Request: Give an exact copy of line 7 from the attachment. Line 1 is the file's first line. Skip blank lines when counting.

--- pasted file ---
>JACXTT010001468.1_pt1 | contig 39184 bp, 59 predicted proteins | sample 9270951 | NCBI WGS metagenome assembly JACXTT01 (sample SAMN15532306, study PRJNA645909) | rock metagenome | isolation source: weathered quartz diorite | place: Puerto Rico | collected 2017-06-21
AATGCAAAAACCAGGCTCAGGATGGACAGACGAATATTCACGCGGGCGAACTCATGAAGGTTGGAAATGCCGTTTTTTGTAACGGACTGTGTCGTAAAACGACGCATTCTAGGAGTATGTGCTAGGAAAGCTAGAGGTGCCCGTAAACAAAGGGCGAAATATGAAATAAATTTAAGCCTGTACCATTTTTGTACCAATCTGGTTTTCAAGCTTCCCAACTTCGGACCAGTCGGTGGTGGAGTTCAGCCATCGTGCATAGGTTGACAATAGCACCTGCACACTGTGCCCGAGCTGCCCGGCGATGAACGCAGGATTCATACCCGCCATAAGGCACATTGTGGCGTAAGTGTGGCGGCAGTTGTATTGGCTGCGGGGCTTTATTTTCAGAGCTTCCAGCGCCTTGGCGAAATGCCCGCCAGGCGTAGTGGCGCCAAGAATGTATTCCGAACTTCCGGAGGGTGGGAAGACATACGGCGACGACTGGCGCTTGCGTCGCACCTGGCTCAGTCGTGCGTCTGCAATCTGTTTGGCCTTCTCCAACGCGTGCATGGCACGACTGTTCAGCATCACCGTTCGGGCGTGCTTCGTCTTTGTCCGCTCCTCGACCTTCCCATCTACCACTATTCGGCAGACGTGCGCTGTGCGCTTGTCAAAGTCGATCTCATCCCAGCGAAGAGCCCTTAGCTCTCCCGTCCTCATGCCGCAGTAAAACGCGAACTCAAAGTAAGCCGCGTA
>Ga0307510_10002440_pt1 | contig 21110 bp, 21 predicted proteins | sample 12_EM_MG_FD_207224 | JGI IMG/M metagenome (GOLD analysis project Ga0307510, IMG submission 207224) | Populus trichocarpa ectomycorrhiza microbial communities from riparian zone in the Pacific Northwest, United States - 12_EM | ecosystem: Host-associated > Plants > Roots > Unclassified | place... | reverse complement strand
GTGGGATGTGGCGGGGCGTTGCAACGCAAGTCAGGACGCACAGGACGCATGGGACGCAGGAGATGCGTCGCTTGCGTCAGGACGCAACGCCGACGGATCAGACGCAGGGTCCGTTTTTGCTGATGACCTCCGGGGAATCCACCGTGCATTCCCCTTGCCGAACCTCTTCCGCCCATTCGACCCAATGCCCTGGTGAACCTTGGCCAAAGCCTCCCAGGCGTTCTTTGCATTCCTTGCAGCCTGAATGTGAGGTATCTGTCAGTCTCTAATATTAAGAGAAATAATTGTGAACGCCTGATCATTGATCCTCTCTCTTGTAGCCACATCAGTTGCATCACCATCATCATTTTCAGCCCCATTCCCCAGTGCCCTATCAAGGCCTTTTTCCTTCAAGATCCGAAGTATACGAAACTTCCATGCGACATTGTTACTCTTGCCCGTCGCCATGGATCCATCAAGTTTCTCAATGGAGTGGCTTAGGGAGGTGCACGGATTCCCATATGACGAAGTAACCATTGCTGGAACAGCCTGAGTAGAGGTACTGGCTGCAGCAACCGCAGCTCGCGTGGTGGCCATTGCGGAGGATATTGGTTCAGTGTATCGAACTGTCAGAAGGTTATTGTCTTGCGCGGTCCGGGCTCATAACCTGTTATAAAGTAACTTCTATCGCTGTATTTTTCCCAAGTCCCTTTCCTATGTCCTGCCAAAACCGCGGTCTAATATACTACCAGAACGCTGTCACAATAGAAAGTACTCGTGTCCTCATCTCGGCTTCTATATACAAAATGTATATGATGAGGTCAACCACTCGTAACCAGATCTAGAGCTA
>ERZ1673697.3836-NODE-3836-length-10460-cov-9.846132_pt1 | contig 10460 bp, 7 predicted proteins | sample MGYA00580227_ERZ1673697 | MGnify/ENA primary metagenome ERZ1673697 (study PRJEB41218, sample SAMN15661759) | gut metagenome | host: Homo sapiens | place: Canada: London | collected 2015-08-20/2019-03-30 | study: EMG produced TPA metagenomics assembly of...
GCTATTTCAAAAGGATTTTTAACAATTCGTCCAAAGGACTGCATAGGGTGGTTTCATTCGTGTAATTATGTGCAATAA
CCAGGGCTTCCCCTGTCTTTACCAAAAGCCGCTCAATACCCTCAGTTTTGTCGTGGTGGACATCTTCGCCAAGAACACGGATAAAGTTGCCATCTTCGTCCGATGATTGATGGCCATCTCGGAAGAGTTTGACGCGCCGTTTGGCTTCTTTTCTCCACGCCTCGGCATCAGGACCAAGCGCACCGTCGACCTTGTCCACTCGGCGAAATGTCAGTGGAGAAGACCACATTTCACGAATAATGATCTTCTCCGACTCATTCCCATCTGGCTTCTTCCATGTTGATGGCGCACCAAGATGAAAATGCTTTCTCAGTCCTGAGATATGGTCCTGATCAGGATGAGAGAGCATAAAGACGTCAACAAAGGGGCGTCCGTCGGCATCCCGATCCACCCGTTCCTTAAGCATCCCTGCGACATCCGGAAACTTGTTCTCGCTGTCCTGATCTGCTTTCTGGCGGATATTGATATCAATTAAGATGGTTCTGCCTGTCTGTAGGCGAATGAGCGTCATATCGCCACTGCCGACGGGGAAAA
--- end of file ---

CCAGGGCTTCCCCTGTCTTTACCAAAAGCCGCTCAATACCCTCAGTTTTGTCGTGGTGGACATCTTCGCCAAGAACACGGATAAAGTTGCCATCTTCGTCCGATGATTGATGGCCATCTCGGAAGAGTTTGACGCGCCGTTTGGCTTCTTTTCTCCACGCCTCGGCATCAGGACCAAGCGCACCGTCGACCTTGTCCACTCGGCGAAATGTCAGTGGAGAAGACCACATTTCACGAATAATGATCTTCTCCGACTCATTCCCATCTGGCTTCTTCCATGTTGATGGCGCACCAAGATGAAAATGCTTTCTCAGTCCTGAGATATGGTCCTGATCAGGATGAGAGAGCATAAAGACGTCAACAAAGGGGCGTCCGTCGGCATCCCGATCCACCCGTTCCTTAAGCATCCCTGCGACATCCGGAAACTTGTTCTCGCTGTCCTGATCTGCTTTCTGGCGGATATTGATATCAATTAAGATGGTTCTGCCTGTCTGTAGGCGAATGAGCGTCATATCGCCACTGCCGACGGGGAAAA